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I always used to tell my students that time and space are basically the same thing on the road. If one has more space around one's vehicle, then one has more time to stop it hitting things, or to prevent other things from hitting it. Time is crucial when it comes to us making a decent fist of any job; if you give someone more time to do something, there is less chance of them making a pig's ear of it.

I have a lot of respect for Bob's school of thought. It is a concept that is easy to understand, as well as being effective. Duncan's attempts to make every driving action into a matter of science is perhaps not the best way to get the average man in the street to grasp some common sense ideas about how to be safer on a road. People need something simple and Duncan's responses are often anything but.
David, Suffolk

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+1

Sorry Duncan but I believe that you and your books are wrong. We equate the problem to time and say as you say I didn't have time to stop. What in fact they are meaning or should say is I didn't have or give enough distance or enough space to stop in. If they were to admit that truth it would mean that they accept that they were at fault but by saying not enough time they are placing the blame on something else something not themselves. Its just the way we are made. No one says I should have been 3 or 4 seconds more behind the vehicle in front. If pushed they may admit that they should have given more space and that they were too close. Incidents happen in real time but by using time as an appreciation of what went wrong they are denying the true facts that it was a lack of distance or space that was the fault of the matter and therefore they were at fault. Space and distance are both truths but time is man made. Complaining that time was to blame is just an excuse when the wheels come off and an excuse is needed.

We need to concentrate now not on the illusion of time but on the realities of space and distance as it relates to road safety. Not the universe.

If you don't agree with the Highway Code then what publication would satisfy the need to educate the driving public? I, like you, know that there are mistakes in it just like the Police Roadcraft has mistakes and the teachings of the advanced motorcycle trainers has mistakes and those mistakes need to be identified and corrected.
Bob Craven Lancs...Space is Safe Campaigner

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It isn't an 'extremely complex problem' at all. I think in your usual way Duncan, you're trying to make a relatively simple concept more complex than it actually is. As you say, too many books.
Hugh Jones, Cheshire

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+1

You're right Bob they don't know any different, but that's not entirely their fault is it? Neither is it the fault of their driving instructors both basic and advanced as they don't know any different either. No the real problem is the Highway Code in all its glory, but we can't blame the compiler's of this mighty tome either as they too know no different.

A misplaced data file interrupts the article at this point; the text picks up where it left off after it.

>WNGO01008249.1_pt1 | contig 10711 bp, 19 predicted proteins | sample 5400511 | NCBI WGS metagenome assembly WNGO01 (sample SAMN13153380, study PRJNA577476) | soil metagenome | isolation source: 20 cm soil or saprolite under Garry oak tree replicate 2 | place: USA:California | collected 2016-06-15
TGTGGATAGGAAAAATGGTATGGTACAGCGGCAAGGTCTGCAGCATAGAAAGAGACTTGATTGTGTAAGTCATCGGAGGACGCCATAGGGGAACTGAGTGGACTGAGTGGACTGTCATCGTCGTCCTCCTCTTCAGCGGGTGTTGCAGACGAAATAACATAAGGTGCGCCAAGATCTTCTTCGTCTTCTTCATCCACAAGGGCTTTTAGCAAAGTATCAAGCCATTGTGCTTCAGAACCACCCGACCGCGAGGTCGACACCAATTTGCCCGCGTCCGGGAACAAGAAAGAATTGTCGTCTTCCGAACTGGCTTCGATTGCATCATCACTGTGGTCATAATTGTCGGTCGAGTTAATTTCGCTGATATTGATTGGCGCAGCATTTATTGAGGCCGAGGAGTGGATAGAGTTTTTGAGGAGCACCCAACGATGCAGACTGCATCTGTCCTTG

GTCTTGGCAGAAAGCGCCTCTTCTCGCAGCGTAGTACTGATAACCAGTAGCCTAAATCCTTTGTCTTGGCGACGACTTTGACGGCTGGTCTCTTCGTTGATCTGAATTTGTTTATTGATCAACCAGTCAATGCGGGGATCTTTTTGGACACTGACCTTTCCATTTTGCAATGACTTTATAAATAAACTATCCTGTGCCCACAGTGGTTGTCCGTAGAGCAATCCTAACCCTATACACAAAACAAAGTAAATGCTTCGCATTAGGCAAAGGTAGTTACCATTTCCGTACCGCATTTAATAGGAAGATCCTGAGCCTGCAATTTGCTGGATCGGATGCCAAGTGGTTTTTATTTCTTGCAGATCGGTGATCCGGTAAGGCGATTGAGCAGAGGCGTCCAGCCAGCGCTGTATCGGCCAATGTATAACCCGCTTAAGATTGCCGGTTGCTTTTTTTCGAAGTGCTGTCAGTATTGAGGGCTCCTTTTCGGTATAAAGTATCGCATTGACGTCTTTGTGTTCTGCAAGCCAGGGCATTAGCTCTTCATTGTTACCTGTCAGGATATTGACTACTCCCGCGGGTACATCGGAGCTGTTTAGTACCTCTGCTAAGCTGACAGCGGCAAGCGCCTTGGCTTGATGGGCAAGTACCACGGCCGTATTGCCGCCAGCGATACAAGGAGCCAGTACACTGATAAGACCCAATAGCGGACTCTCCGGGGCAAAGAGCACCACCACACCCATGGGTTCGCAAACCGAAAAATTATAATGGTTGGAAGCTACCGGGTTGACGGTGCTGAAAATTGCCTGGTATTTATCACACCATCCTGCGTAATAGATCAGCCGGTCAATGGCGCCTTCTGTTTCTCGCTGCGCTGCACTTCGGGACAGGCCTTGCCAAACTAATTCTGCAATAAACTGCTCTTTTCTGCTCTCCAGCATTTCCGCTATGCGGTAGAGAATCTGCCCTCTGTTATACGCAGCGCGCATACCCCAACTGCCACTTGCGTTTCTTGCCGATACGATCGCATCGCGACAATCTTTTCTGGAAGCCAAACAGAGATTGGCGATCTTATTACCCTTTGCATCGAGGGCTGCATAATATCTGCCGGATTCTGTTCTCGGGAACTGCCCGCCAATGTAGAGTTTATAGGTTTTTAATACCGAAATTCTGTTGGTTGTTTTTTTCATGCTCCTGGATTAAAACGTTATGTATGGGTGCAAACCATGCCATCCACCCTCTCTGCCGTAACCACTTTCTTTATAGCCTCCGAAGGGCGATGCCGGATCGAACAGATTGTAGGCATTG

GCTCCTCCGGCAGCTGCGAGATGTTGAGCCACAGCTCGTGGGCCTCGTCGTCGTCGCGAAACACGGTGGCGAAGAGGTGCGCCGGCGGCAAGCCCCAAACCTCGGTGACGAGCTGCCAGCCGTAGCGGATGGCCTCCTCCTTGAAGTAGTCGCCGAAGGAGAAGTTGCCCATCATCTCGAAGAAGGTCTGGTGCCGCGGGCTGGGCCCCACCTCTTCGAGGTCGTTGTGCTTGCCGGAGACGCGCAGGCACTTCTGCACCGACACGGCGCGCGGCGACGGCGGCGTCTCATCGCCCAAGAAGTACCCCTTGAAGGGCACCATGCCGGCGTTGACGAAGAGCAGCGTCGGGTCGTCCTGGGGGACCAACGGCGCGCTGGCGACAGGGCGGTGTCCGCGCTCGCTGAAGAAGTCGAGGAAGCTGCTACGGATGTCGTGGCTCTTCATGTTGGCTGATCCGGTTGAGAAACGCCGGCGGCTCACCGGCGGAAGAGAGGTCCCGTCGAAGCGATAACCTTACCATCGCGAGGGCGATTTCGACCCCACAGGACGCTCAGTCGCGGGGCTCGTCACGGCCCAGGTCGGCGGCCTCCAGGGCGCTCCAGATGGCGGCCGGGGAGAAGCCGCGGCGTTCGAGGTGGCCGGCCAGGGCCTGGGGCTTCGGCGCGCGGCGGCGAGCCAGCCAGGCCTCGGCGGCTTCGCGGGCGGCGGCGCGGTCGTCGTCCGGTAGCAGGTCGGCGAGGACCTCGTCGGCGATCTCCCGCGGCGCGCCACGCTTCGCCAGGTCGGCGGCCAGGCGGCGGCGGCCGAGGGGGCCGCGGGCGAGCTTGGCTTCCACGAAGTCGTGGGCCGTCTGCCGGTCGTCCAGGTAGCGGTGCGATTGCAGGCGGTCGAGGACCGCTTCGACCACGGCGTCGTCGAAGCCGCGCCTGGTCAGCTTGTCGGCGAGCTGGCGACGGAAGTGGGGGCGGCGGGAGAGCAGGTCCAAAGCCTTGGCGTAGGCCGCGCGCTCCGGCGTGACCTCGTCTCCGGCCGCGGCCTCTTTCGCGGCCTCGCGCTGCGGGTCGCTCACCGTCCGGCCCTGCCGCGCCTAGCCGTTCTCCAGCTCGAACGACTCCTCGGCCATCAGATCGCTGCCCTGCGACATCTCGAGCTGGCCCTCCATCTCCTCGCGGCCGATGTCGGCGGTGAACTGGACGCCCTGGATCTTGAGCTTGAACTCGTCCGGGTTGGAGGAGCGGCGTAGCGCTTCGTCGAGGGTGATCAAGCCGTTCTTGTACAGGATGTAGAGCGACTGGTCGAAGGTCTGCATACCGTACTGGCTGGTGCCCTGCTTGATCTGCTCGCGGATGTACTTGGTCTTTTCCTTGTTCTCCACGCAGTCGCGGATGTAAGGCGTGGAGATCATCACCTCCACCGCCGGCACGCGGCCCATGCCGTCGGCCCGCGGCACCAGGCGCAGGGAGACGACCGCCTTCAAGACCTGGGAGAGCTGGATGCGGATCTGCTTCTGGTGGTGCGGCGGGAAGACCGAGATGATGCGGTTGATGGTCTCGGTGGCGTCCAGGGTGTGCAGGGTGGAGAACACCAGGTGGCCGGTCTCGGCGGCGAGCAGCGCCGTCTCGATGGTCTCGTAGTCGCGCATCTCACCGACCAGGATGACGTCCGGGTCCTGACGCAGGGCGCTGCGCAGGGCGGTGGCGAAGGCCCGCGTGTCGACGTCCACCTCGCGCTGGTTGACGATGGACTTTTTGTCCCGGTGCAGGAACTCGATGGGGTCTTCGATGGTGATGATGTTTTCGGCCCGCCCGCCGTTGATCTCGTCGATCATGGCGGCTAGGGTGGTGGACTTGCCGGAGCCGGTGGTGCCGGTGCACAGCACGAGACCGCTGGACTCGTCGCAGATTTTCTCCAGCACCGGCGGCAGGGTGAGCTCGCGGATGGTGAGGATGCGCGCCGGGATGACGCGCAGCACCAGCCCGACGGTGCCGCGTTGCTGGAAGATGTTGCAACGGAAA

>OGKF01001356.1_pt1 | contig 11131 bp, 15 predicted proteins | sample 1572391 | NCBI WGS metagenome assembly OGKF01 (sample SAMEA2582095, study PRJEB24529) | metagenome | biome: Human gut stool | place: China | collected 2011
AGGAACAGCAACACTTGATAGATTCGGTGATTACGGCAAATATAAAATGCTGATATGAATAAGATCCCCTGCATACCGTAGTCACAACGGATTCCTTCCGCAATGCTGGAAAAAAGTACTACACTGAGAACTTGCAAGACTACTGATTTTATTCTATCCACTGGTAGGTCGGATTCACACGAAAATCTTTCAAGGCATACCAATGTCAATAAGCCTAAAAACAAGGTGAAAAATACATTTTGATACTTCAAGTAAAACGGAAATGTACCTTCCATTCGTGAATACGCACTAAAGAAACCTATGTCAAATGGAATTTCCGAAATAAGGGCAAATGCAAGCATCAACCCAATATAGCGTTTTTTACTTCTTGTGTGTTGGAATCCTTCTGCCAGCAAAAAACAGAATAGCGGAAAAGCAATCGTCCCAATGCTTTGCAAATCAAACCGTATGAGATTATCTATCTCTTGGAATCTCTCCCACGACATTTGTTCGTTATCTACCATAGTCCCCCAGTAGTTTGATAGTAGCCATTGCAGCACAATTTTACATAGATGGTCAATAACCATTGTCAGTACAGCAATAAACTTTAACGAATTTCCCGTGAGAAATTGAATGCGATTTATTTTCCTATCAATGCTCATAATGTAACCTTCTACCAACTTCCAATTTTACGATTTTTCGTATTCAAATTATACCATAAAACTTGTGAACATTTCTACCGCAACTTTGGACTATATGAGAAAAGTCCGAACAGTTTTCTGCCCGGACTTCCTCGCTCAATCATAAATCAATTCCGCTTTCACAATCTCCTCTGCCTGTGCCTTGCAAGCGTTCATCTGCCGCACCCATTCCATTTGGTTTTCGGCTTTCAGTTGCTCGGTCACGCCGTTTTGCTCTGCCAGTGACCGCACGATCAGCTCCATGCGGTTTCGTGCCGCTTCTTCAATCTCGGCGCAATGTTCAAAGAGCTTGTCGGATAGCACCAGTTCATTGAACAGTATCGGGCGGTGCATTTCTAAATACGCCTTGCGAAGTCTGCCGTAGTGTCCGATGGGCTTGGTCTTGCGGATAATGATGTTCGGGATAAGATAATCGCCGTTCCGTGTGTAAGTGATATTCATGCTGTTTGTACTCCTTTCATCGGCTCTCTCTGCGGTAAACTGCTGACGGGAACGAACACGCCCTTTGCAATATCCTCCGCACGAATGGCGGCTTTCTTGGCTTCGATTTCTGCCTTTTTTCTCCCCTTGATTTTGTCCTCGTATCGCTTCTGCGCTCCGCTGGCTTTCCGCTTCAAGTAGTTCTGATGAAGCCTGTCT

The fundamental misunderstanding that leads to a great many of our problems is that there is any such thing as 'space' or 'distance'. This is because as far as the human brain is concerned in dynamic situations there is only 'time' and the rate of change in angular displacement of objects on the retina. Space and distance are values that can be determined only after the time to arrival (TTA) or time to collision (TTC) has been determined which is why people say "I couldn't stop in time" rather than them saying "I couldn't stop in the distance available".

When we drive around we are constantly evaluating TTA and TTC so that we can ensure that TTC always remains at a positive value. If it shows signs of reducing to zero (a collision) then we adjust the controls as required to either keep the value where it is or more preferably to increase it.

We teach space, but we use time and that's the simple explanation of the problem.
Duncan MacKillop. No surprise - No accident.

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+1

Ok Duncan a simple answer to your question. Why do drivers leave insufficient space between vehicles is..... They know no different. They haven't been told otherwise. Training organisations didn't instruct them right. They failed to read or at least understand the basics of Safe Space as outlined in the Highway Code. S 126.

Its one of the very basic building blocks of road safety that we should learn just like the Highway Code says that we should drive and be able to stop in the distance that we can see to be clear. All that means to many is the distance from them to the rear bumper or brake lights of the vehicle in front. It doesn't matter to them if they believe it's 20 or 30 or 40 ft away. They have no knowledge or concept of what it should actually be. They have been let down throughout their driving life by their instructor, through examinations and on through Advanced Training etc. It's all right talking of Safe Space or a gap but it has no meaning unless there are references made to speed and distances. Then to adopt a simple system by which they can basically ascertain that safe distance. Enabling them to understand what is the true meaning of Safe Space printed in Sect 126 of the Highway Code.